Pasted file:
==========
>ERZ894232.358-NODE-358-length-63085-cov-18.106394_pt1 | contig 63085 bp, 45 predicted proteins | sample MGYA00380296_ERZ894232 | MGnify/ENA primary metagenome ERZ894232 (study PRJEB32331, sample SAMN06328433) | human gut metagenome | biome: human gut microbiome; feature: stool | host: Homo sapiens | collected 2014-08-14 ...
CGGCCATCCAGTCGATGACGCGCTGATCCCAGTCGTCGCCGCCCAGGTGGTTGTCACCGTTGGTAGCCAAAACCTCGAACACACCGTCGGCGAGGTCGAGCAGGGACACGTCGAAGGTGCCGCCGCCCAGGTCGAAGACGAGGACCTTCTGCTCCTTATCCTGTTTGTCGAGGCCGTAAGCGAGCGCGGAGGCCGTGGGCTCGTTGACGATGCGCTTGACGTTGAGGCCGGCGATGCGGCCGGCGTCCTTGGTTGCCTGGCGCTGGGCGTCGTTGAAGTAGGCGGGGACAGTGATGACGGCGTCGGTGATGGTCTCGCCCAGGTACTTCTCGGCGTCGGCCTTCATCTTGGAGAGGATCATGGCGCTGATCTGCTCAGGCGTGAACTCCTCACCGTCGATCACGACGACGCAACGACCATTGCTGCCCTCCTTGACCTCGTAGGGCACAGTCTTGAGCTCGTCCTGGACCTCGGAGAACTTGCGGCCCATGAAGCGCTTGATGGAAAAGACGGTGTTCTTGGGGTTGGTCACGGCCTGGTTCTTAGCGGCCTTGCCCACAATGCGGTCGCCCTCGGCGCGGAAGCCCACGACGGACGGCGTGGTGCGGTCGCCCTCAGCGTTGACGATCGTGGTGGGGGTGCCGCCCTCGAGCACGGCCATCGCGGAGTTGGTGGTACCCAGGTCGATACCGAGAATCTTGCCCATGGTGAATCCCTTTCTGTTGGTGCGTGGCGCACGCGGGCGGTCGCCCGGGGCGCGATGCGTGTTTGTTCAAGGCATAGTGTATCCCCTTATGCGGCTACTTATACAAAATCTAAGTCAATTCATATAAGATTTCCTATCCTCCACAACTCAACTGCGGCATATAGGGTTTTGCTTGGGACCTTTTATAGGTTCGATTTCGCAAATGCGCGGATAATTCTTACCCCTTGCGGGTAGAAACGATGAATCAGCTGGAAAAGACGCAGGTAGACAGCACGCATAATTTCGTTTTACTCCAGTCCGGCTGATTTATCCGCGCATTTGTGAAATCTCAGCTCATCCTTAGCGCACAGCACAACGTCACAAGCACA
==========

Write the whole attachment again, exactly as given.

>ERZ894232.358-NODE-358-length-63085-cov-18.106394_pt1 | contig 63085 bp, 45 predicted proteins | sample MGYA00380296_ERZ894232 | MGnify/ENA primary metagenome ERZ894232 (study PRJEB32331, sample SAMN06328433) | human gut metagenome | biome: human gut microbiome; feature: stool | host: Homo sapiens | collected 2014-08-14 ...
CGGCCATCCAGTCGATGACGCGCTGATCCCAGTCGTCGCCGCCCAGGTGGTTGTCACCGTTGGTAGCCAAAACCTCGAACACACCGTCGGCGAGGTCGAGCAGGGACACGTCGAAGGTGCCGCCGCCCAGGTCGAAGACGAGGACCTTCTGCTCCTTATCCTGTTTGTCGAGGCCGTAAGCGAGCGCGGAGGCCGTGGGCTCGTTGACGATGCGCTTGACGTTGAGGCCGGCGATGCGGCCGGCGTCCTTGGTTGCCTGGCGCTGGGCGTCGTTGAAGTAGGCGGGGACAGTGATGACGGCGTCGGTGATGGTCTCGCCCAGGTACTTCTCGGCGTCGGCCTTCATCTTGGAGAGGATCATGGCGCTGATCTGCTCAGGCGTGAACTCCTCACCGTCGATCACGACGACGCAACGACCATTGCTGCCCTCCTTGACCTCGTAGGGCACAGTCTTGAGCTCGTCCTGGACCTCGGAGAACTTGCGGCCCATGAAGCGCTTGATGGAAAAGACGGTGTTCTTGGGGTTGGTCACGGCCTGGTTCTTAGCGGCCTTGCCCACAATGCGGTCGCCCTCGGCGCGGAAGCCCACGACGGACGGCGTGGTGCGGTCGCCCTCAGCGTTGACGATCGTGGTGGGGGTGCCGCCCTCGAGCACGGCCATCGCGGAGTTGGTGGTACCCAGGTCGATACCGAGAATCTTGCCCATGGTGAATCCCTTTCTGTTGGTGCGTGGCGCACGCGGGCGGTCGCCCGGGGCGCGATGCGTGTTTGTTCAAGGCATAGTGTATCCCCTTATGCGGCTACTTATACAAAATCTAAGTCAATTCATATAAGATTTCCTATCCTCCACAACTCAACTGCGGCATATAGGGTTTTGCTTGGGACCTTTTATAGGTTCGATTTCGCAAATGCGCGGATAATTCTTACCCCTTGCGGGTAGAAACGATGAATCAGCTGGAAAAGACGCAGGTAGACAGCACGCATAATTTCGTTTTACTCCAGTCCGGCTGATTTATCCGCGCATTTGTGAAATCTCAGCTCATCCTTAGCGCACAGCACAACGTCACAAGCACA